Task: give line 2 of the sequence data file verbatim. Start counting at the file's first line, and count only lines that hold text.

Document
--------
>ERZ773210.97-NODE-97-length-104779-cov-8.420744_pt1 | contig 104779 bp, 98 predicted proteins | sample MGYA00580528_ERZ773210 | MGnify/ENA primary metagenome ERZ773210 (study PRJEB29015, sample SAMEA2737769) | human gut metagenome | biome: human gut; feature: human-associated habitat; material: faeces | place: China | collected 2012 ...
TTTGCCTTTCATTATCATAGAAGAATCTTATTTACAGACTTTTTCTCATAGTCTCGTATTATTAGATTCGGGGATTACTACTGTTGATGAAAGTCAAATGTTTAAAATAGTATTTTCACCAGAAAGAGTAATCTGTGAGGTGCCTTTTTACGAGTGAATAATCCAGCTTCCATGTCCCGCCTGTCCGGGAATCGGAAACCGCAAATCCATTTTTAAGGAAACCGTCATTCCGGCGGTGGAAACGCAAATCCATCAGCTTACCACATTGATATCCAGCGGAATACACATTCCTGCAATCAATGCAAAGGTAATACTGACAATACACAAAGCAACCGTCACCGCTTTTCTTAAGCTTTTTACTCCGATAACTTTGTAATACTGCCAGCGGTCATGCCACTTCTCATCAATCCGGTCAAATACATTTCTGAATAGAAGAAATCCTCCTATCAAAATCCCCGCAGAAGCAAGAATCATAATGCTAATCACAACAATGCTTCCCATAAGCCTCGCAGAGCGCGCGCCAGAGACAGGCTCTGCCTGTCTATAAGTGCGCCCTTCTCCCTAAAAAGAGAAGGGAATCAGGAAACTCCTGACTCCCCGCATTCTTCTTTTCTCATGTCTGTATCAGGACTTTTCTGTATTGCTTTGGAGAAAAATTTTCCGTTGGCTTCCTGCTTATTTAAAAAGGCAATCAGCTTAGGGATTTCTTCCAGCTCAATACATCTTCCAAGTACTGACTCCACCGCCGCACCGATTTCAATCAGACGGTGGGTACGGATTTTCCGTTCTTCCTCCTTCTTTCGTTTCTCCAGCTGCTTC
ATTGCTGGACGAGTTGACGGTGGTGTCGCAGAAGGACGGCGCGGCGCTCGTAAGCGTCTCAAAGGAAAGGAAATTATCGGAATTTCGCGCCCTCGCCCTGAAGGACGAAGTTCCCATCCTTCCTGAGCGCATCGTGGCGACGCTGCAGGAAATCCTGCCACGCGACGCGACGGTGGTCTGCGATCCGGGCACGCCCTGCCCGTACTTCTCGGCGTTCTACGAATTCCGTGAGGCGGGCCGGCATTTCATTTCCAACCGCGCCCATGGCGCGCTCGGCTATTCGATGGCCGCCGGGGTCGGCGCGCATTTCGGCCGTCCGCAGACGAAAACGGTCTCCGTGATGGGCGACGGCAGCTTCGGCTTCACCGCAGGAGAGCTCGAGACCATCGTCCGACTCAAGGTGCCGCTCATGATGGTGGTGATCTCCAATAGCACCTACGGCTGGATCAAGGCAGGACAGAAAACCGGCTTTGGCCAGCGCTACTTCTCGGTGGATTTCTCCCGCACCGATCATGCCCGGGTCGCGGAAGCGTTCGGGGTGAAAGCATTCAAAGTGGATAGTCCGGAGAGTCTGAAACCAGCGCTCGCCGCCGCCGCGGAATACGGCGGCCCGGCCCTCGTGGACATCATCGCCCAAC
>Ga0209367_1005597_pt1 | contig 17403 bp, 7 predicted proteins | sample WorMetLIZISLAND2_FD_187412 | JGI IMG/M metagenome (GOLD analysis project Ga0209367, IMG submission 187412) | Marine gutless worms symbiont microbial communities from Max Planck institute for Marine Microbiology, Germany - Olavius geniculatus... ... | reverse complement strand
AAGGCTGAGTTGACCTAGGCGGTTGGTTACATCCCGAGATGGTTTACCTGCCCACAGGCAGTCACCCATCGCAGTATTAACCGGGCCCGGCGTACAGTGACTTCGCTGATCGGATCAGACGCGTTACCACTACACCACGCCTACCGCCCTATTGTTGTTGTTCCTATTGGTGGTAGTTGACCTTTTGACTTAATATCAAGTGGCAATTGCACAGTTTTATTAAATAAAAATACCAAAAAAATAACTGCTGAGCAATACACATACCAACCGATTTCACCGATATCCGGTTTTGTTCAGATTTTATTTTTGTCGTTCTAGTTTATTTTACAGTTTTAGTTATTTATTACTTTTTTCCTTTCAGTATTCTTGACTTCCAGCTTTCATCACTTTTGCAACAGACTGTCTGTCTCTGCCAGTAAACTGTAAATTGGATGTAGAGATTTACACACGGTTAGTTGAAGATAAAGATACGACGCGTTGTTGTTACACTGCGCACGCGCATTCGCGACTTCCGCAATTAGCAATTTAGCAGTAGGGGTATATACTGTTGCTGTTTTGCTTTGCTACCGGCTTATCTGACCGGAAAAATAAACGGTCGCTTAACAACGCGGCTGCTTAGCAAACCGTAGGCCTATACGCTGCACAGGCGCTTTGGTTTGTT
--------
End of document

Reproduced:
TTTGCCTTTCATTATCATAGAAGAATCTTATTTACAGACTTTTTCTCATAGTCTCGTATTATTAGATTCGGGGATTACTACTGTTGATGAAAGTCAAATGTTTAAAATAGTATTTTCACCAGAAAGAGTAATCTGTGAGGTGCCTTTTTACGAGTGAATAATCCAGCTTCCATGTCCCGCCTGTCCGGGAATCGGAAACCGCAAATCCATTTTTAAGGAAACCGTCATTCCGGCGGTGGAAACGCAAATCCATCAGCTTACCACATTGATATCCAGCGGAATACACATTCCTGCAATCAATGCAAAGGTAATACTGACAATACACAAAGCAACCGTCACCGCTTTTCTTAAGCTTTTTACTCCGATAACTTTGTAATACTGCCAGCGGTCATGCCACTTCTCATCAATCCGGTCAAATACATTTCTGAATAGAAGAAATCCTCCTATCAAAATCCCCGCAGAAGCAAGAATCATAATGCTAATCACAACAATGCTTCCCATAAGCCTCGCAGAGCGCGCGCCAGAGACAGGCTCTGCCTGTCTATAAGTGCGCCCTTCTCCCTAAAAAGAGAAGGGAATCAGGAAACTCCTGACTCCCCGCATTCTTCTTTTCTCATGTCTGTATCAGGACTTTTCTGTATTGCTTTGGAGAAAAATTTTCCGTTGGCTTCCTGCTTATTTAAAAAGGCAATCAGCTTAGGGATTTCTTCCAGCTCAATACATCTTCCAAGTACTGACTCCACCGCCGCACCGATTTCAATCAGACGGTGGGTACGGATTTTCCGTTCTTCCTCCTTCTTTCGTTTCTCCAGCTGCTTC